I was 17 when I started driving every other weekend from Charlotte to Atlanta. The purpose of those trips was to see a person I loved, but that’s neither here nor there. That’s not the story. The road is the story – nearly 250 miles of cracked asphalt cutting through dying towns and state lines.
My friends often expressed sympathy for me. “Oh, that trip sounds like it sucks,” they’d say. Or they’d apologize for having a party I couldn’t make because of these scheduled trips. My usual reply was probably something along the lines of, “Yeah, it’s not the best,” said in the key of it-is-what-it-is.
But the truth is maybe I didn’t mind it. Maybe, for an hour every other Thursday night, I’d pack a small bag of clothes and toiletries, agonizing over which novels I wanted to stuff in it. Maybe I spent hours prepping genre playlists for the three and a half hour trip, songs that would blare and thump me awake during the initial hours. Maybe I rose all those Fridays before the sun, poured some cheap but effective coffee into a cup, and hit the road in a hand-me-down Corolla with a grin on my face, knowing that the next four hours belonged to me alone.
The capital-T truth is that I loved it. I’ve spent a fair amount of time over the past few days thinking about that routine journey thanks to the remaster of Shadow of the Colossus.
Shadow of the Colossus is a classic PlayStation 2 game about a wanderer seeking out 16 giant stone monsters lumbering around a huge sprawl of land and slaying them one by one.
Wait. Scratch that. That’s a Wikipedia entry. We can do better.
Shadow of the Colossus is about going to desperate lengths for the person you love, putting everything on the line, and paying a high cost for something beyond yourself.
No, no no no no. That’s not right either.
Shadow of Colossus is a bold, interactive parable about the selfish motivations that exist beneath supposedly noble endeavors. The tainted and destructive underbelly of chivalry. A demonstration of what happens when we let romantic notions override our sense of duty and utilitarian good.
Nope. Not it either. Actually, all of these are valid interpretations. That’s part of Shadow of the Colossus’ enduring legacy: the cruelty of Wanderer’s actions, the somber music and sympathetic cinematography that houses each colossi’s death, and the bleak ending make this game a complex work to dissect.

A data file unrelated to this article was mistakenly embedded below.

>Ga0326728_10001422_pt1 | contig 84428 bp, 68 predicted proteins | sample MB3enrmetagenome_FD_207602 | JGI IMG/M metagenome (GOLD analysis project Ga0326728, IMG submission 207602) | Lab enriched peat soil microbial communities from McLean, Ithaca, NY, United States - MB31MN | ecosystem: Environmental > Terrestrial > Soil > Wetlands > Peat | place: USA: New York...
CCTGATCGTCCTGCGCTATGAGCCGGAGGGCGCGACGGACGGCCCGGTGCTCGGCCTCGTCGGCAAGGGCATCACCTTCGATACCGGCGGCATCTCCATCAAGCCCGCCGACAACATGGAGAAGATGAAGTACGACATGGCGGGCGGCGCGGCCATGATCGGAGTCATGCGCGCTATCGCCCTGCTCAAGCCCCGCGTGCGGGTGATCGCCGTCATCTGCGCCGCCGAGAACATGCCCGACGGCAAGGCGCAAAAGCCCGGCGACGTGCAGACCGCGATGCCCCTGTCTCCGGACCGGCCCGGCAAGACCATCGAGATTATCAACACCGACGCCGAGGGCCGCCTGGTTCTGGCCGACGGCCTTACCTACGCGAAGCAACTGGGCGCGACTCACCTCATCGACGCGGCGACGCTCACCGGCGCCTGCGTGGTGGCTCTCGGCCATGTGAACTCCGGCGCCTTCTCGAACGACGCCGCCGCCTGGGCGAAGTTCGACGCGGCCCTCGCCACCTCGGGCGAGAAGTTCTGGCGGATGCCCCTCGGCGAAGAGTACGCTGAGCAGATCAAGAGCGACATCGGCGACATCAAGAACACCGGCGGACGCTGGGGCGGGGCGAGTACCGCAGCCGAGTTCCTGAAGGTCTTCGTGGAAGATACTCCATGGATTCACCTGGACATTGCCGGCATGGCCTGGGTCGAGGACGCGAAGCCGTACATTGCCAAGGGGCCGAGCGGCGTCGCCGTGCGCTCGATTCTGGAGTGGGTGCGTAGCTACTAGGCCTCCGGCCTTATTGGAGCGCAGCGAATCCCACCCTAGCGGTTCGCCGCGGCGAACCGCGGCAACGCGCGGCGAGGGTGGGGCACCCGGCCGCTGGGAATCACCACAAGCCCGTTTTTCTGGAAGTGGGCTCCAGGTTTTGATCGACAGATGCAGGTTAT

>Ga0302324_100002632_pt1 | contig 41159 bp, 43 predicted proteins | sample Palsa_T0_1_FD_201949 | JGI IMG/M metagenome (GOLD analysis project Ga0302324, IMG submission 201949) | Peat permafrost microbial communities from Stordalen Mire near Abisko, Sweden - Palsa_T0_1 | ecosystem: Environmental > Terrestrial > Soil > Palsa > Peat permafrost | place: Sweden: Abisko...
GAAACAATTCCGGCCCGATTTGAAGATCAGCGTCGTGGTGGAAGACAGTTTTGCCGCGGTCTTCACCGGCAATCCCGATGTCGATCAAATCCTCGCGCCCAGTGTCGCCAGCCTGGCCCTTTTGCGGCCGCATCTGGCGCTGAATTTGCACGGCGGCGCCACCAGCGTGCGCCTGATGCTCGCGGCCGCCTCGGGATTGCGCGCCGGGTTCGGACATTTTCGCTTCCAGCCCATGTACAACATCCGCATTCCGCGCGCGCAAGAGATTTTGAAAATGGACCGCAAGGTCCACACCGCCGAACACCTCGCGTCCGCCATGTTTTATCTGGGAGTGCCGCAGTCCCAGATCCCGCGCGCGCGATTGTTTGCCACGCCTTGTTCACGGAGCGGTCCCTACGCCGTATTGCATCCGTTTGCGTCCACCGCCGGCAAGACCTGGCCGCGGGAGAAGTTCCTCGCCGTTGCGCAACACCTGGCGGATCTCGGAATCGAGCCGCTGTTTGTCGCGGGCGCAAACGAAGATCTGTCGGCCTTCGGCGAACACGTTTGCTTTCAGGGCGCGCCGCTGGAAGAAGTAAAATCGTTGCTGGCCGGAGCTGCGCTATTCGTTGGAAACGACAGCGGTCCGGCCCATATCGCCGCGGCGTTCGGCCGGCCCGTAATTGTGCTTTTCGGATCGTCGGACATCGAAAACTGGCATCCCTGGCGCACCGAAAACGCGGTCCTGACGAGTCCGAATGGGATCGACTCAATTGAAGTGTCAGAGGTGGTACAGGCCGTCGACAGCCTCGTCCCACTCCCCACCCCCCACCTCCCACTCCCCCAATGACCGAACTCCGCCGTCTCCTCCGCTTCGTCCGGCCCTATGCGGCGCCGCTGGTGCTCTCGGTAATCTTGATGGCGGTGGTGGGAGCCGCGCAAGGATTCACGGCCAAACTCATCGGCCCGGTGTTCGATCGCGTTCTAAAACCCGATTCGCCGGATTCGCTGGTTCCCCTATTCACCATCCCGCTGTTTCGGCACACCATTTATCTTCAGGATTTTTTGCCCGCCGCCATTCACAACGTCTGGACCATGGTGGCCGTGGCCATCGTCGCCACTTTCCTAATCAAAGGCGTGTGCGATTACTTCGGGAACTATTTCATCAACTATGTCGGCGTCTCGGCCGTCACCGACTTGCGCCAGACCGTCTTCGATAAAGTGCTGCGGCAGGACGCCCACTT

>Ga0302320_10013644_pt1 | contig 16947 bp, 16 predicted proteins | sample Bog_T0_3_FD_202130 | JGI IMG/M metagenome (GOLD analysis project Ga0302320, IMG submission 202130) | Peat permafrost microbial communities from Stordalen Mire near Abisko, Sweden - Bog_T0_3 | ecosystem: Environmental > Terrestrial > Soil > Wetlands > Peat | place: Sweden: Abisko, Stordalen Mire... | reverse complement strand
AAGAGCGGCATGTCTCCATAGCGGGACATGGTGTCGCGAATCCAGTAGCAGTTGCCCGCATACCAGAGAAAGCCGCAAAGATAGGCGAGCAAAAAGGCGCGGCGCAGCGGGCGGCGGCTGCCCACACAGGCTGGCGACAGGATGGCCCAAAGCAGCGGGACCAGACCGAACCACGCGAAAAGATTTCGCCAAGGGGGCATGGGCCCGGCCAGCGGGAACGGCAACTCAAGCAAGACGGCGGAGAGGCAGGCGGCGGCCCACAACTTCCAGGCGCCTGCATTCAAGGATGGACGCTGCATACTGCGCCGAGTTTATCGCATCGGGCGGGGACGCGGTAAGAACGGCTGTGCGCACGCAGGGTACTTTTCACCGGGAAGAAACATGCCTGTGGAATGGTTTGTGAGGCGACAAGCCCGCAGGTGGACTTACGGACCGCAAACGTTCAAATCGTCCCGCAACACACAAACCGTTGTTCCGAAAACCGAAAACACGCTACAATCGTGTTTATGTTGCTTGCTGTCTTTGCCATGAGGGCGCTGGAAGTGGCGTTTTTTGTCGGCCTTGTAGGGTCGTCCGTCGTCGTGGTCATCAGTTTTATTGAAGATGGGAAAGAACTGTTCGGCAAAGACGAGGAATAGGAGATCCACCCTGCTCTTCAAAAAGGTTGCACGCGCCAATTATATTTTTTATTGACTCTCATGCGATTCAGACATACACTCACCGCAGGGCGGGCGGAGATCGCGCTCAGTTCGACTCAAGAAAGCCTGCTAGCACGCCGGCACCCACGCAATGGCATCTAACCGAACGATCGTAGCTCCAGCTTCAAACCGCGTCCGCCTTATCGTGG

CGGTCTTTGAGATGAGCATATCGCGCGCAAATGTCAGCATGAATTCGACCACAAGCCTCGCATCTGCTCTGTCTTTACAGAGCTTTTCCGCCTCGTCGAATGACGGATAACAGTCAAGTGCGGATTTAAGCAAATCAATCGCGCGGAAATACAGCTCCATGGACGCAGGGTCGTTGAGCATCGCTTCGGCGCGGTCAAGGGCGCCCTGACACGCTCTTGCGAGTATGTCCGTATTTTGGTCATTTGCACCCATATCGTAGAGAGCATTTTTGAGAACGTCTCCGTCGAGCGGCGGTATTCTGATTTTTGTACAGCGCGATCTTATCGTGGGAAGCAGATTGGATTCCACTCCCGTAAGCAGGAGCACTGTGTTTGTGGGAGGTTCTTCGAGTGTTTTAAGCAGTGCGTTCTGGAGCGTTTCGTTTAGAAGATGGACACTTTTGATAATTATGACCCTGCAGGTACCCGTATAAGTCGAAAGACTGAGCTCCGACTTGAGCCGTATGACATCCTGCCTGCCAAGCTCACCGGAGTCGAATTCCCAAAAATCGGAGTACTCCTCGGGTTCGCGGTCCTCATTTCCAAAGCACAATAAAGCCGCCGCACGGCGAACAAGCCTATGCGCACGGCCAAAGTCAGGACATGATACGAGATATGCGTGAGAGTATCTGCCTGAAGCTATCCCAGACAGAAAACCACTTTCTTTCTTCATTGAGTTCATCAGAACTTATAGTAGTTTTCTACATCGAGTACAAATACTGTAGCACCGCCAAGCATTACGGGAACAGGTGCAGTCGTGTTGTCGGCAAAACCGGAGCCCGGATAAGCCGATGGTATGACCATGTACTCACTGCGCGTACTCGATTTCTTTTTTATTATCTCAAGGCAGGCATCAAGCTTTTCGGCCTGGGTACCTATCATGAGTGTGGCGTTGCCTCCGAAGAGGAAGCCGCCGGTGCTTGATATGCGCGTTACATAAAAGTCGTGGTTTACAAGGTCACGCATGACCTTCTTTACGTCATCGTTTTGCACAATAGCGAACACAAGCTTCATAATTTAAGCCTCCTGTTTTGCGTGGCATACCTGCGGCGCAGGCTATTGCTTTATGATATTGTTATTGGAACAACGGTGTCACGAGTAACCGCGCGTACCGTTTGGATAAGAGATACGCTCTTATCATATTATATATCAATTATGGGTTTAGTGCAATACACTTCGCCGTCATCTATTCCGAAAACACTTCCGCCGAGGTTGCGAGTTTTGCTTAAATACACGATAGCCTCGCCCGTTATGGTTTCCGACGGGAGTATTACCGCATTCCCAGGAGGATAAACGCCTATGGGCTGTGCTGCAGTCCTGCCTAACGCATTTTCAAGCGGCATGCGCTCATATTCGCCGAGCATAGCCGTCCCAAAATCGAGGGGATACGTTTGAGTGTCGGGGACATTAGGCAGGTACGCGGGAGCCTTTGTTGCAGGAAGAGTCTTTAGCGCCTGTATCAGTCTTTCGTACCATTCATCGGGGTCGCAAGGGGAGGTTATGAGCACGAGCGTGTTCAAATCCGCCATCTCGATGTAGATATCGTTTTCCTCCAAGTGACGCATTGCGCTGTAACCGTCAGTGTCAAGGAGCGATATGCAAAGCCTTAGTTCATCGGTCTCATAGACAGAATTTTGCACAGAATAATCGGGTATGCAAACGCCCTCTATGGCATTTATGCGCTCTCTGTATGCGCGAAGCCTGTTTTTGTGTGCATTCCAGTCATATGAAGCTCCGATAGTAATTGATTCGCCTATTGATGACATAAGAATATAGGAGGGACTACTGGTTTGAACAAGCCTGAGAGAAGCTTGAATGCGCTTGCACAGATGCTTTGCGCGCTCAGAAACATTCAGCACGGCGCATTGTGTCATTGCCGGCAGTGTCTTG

For me though, when I think about Shadow of the Colossus, I don’t think about those particular qualities. Don’t get me wrong, the story progression is compelling and the majority of Colossi fights are breathtaking in their scale and fun to figure out (the eighth Colossus can be catapulted into the sun though). Precious few games marry traditional storytelling with interactivity this well, letting us experience fantastical fights from the likes of Greek epic poems while also putting a subversive twist on heroics. Years later, Shadow of the Colossus is still infuriatingly clever as an interactive story.
But I think of its spaces the most: the small, mundane adventures that occur between the fights with the epic colossi, on the wide plains and within the rocky corridor-like canyons. Trotting through all of these sacred yet unassuming places I can’t help but think of the road.
For four hours, during every other weekend for three years, with nothing left to do but listen to music and stare out at an endless stretch of road, I’d pursue myself. The self that I wanted to be, that I thought I wanted to be.
I held court in my own delusions. I dreamed of being famous, of being validated by external sources. I wanted to be a seminal novelist, a visionary director, a brilliant satirist armed with a keen eye and arsenal of zingers. I traced out all the possible futures I could have and pondered them. I wrote entire (bad) novels in my head while driving in the early hours of the morning. For three years, I made these trips and contended with and educated myself about myself. I hatched plots. I dreamed of epic fiction you’ll never read (be thankful). I bobbed my head to Wu-Tang and St. Vincent. But most of all, I drove, my eyes scanning a starry skyline or cows chewing on grass on the sides of the interstate. Sometimes I’d switch the music off and just listen to the sounds encasing me.
The constant groan and whirl of an engine I never took care of as much I should have. The occasional siren of a police cruiser dashing past me to chase down some speedster. Tires kicking up gravel.
Gravel and dirt go flying as the horse Agro gallops across the bridge, rocks tumbling down into the ravine far below. The game’s camera pulls out to show how big the land is. Truth be told: the size of Shadow of the Colossus’ world isn’t that big. The map certainly doesn’t come close to matching Los Santos or Breath of the Wild’s version of Hyrule in acres.